"...I'm not asking your permission," Joey replied, his voice suddenly just as cold as hers, and Yugi would comment later that he had sounded very much like Kaiba. "I'm not gonna be there. That's it. Discussion over."
"This 'discussion' will be over when I—"
"Ma," Joey interjected. "I don't take orders from you anymore. You lost any right to talk down to me when you decided I wasn't important enough to protect from Dad."
Joey decided to take advantage of it. "I got plans. I'm gonna be spendin' the weekend with a friend. I owe it to 'im, and I'm sure's hell not gonna break my word to spend time with fifteen people who don't give a flyin' fuck about me. Have your family reunion. Have fun. Just count me out."
"...You're saying this...friend..." came the stunned reply after several seconds, "is more important to you than your own family?"
Joey's face twisted into a scowl. "...Yes."
"...Who is it?"
"Don't see how it's any o' your business," Joey snapped, "but it's Mokuba Kaiba. Dunno why I'm tellin' you, but there it is. I gotta go. He's expectin' me."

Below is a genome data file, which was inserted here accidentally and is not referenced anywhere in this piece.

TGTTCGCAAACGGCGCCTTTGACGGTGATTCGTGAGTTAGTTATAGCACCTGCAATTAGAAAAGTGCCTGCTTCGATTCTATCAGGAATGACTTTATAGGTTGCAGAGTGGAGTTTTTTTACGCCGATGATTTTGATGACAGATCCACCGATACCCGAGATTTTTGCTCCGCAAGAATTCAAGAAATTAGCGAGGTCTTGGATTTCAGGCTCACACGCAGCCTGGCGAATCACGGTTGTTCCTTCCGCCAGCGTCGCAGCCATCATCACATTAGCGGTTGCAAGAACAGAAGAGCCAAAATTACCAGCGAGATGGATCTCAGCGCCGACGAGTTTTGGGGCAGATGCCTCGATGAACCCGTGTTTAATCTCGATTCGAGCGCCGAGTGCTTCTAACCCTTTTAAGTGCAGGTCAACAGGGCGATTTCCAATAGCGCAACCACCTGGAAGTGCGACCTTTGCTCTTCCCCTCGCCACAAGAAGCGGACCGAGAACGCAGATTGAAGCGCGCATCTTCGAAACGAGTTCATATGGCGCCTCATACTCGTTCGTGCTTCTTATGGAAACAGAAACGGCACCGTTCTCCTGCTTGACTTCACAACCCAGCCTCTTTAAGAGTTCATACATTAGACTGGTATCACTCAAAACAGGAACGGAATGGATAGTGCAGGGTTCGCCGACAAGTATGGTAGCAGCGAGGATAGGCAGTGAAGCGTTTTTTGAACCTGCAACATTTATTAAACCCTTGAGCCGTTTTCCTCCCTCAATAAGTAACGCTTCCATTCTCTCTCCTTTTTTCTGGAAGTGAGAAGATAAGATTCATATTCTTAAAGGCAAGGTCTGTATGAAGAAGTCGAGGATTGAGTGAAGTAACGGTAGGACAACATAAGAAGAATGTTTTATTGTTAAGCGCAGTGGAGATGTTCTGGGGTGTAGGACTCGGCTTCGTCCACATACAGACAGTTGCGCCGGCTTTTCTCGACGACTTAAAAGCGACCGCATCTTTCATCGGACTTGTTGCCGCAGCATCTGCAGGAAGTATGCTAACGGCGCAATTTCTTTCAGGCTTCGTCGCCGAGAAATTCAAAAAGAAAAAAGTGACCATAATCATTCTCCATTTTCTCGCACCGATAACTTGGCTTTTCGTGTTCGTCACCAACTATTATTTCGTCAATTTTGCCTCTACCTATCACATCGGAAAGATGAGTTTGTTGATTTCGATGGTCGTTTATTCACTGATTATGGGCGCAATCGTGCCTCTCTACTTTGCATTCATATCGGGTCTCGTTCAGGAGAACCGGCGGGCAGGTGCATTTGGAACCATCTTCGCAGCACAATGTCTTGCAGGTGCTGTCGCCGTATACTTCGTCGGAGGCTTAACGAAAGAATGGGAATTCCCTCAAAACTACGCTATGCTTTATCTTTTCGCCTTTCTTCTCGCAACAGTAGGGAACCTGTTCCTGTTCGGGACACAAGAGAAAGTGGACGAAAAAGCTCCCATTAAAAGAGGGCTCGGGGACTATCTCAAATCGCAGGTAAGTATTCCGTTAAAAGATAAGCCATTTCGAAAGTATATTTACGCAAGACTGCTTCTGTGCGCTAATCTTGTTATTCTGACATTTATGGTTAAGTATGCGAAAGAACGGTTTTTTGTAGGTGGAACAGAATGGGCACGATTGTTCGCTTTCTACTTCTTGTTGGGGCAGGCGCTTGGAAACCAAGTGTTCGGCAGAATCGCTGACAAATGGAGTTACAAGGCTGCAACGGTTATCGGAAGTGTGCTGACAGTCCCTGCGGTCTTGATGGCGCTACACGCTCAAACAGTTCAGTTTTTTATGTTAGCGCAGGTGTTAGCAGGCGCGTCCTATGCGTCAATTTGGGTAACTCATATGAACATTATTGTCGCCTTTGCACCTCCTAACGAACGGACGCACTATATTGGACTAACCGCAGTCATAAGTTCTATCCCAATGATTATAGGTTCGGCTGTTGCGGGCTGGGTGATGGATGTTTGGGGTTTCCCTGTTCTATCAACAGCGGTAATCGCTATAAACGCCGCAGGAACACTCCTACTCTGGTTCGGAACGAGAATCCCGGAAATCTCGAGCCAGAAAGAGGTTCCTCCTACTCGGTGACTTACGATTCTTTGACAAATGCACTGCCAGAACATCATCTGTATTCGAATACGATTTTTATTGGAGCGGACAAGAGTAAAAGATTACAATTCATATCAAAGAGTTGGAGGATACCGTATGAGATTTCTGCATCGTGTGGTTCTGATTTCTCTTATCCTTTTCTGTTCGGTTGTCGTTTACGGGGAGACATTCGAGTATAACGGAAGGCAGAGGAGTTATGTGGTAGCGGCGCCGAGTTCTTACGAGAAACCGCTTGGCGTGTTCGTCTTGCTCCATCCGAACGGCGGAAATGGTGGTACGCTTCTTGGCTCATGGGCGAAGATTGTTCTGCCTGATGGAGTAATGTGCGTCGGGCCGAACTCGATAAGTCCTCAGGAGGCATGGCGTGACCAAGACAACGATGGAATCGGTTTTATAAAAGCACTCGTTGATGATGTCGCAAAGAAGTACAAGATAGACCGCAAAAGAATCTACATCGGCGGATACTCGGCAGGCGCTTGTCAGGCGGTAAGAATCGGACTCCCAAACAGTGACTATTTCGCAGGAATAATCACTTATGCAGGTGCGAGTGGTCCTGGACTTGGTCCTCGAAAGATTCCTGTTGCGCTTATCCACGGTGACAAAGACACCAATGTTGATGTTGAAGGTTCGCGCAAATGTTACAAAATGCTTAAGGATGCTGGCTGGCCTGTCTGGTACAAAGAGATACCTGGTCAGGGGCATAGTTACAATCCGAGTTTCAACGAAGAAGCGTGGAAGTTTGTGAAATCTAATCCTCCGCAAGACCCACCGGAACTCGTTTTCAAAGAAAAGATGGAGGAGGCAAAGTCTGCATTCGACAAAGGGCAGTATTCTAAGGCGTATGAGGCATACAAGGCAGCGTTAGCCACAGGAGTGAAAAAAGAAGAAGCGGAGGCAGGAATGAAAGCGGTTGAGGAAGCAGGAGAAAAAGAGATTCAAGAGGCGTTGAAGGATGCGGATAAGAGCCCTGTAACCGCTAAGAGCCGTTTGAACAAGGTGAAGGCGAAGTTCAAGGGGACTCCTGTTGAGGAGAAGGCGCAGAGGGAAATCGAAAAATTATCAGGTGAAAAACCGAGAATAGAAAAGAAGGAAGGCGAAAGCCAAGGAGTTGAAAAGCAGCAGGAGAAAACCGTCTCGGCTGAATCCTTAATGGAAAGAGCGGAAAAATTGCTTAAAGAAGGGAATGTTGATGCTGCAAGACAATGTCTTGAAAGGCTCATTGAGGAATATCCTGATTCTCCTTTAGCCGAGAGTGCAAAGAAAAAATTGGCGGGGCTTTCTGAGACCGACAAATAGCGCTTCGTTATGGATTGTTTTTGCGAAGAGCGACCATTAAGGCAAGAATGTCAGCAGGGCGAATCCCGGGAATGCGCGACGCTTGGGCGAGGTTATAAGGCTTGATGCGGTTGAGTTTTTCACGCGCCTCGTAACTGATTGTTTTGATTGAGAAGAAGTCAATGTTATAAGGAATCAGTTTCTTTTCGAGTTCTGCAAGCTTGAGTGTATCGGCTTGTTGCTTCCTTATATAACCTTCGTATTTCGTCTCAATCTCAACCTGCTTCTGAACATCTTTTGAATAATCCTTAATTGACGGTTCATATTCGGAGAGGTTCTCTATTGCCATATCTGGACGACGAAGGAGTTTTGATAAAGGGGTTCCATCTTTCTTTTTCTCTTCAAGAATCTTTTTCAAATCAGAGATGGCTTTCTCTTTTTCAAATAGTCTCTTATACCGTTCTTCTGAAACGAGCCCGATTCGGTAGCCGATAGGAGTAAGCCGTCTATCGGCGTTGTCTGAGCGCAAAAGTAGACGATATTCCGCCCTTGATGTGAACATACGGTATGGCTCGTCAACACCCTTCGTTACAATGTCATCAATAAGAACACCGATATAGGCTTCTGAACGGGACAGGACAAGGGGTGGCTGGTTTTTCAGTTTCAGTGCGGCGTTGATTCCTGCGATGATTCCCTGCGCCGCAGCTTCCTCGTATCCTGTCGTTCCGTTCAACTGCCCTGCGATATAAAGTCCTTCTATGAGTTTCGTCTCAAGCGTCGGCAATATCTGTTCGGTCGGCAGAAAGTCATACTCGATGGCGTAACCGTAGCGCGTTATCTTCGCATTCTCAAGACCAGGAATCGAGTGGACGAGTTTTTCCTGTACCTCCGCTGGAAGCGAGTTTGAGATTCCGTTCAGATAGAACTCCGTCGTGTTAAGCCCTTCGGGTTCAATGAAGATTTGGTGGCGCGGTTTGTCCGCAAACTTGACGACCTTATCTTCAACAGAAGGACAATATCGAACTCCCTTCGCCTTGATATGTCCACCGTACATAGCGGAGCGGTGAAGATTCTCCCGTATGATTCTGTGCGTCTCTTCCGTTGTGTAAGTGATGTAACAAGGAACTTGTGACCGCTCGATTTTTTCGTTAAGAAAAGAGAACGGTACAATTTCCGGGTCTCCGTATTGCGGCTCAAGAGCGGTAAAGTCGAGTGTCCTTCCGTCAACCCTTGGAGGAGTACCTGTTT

Without bothering to say goodbye, Joey hung up.
Yugi was staring.
Joey raised an eyebrow. "Let's go slaughter some orcs or somethin'. I'm in the mood to kill shit."
"When's everybody getting here?" Noa asked.
"Yugi called," Seto replied, not looking up. "They should arrive within the hour. You took out the food for dinner, didn't you?"
"Good. Thank you."
Noa nodded. "Of course."
"Is Mokuba enjoying the book?"
Noa laughed. "He's reading it again."
Seto chuckled. "Good. That's good."
"I think...I think we might just be okay," Noa murmured thoughtfully after a moment's silence. "I wasn't...sure, you know? I mean, I worried that...that maybe..."
Seto smiled, and it was a faintly sad smile. "Mokuba is made from tougher stock than you might think," he said. "Kaine...could have ruined him. But that isn't going to happen. I know it isn't going to happen."